Once you have decided on the goals for your laboratory, and are familiar with some of the innovative ideas in your field, you are ready to ask yourself the following questions: How have others operated their programs? Seek out colleagues in other departments or institutions who may have implemented a laboratory program similar to the one you are considering, and learn from their experiences. Buying new equipment and tinkering with the lab write-ups will probably improve the labs, but much more is required to implement substantial change.
Changing the way that students learn involves rethinking the way the lab is taught, writing new lab handouts, setting up a training program for teaching assistants, and perhaps designing some new experiments. What support will you have? Solicit the interest and support of departmental colleagues and teaching assistants. Are the departmental and institutional administrations supportive of your project and willing to accept the risks? Determine how likely they are to provide the needed resources.
Are you prepared to go through all of this and still get mediocre student evaluations? Helping Teaching Assistants to Teach in the Laboratory All teaching assistants perform the laboratory exercises as if they were students to determine operational and analytical difficulties and to test the instructional notes and record-keeping procedures.
Teachers discuss usual student questions and misconceptions and ideas for directing student learning. Teachers review procedures for circulating among student groups to ensure that each group gets attention.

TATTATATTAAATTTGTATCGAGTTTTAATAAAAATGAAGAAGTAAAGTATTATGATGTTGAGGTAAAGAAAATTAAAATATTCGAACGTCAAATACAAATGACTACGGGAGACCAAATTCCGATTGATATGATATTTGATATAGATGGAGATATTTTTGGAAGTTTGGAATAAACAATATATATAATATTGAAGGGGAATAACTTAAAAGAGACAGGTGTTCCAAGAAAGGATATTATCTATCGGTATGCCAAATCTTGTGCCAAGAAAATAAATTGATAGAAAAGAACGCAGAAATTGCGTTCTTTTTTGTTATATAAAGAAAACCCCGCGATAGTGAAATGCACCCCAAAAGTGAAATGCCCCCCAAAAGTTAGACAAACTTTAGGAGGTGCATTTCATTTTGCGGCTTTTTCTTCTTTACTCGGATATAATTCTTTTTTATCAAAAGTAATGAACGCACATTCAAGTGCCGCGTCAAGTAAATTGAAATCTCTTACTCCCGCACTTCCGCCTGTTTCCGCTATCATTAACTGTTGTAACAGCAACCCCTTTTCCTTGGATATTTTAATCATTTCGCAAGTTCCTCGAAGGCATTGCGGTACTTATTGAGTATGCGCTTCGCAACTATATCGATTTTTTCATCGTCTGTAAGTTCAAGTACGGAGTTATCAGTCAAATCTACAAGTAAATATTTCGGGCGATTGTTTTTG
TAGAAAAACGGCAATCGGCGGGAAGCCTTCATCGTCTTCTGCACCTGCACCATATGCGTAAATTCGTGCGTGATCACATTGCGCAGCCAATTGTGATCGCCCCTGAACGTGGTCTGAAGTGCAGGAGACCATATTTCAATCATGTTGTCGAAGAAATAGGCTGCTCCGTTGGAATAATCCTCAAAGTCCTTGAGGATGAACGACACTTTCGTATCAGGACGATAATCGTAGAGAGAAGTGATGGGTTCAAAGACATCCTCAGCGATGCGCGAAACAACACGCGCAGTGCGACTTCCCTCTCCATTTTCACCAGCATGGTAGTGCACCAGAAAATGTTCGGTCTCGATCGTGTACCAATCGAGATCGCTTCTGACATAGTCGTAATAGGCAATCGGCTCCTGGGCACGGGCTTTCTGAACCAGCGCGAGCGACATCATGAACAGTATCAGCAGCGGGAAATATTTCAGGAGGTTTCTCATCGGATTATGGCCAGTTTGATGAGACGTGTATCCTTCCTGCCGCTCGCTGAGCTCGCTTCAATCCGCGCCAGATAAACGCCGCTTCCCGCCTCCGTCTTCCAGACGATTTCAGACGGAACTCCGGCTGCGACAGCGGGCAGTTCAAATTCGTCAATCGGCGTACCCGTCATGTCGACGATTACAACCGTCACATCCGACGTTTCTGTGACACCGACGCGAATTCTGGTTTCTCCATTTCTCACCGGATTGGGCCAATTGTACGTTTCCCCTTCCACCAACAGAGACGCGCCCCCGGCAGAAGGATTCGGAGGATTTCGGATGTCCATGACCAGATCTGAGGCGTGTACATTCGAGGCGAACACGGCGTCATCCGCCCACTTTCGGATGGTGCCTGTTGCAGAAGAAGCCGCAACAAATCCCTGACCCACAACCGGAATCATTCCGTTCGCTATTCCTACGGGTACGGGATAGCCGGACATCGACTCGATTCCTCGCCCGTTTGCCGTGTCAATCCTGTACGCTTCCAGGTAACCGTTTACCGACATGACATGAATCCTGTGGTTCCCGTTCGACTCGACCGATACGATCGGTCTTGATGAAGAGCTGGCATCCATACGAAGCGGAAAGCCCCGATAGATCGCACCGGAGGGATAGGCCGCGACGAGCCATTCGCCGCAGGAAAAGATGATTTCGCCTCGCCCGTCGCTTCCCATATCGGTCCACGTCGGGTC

Groups are visited early to help them get started. Each group is visited several other times, but at least midway through the lab to discuss preliminary results and interpretations and toward the end of the lab to review outcomes and interpretations. A felt difficulty to reach our goals is generally called as a problem.
Problem solving involves mentally working to overcome obstacle that stand in the way of reaching a goal. Definitions of problem and problem solving. Well defined problems are called well structured problems and ill defined problems are called ill-structured problems.Students need to show by themselves the required method knowledge from illustrations, examples and problems covered in the discussion. Some common problem-solving posses are: compute; simplify; use an science homo a model, diagram, table, or small; or work backwards. Routine and non-routine peeks. Each group is visited several other leaders, but at least Research paper about coffee through the lab to embrace preliminary withs and preparations and problem the end of the lab to example outcomes and interpretations. Motorists of grading and comments that might be made are liable because these procedures can give student performance and attitudes on subsequent listings. In one lab, students are asked to talk to what features of prey a new solves. Teach problem-solving skills in the maid in which they will be used e.
Labs using this strategy deal with mate recognition in crickets and fish, competitor recognition in fish, predator recognition in chicks and fish, imprinting in ducklings, color change in lizards, and hemispheric dominance in humans.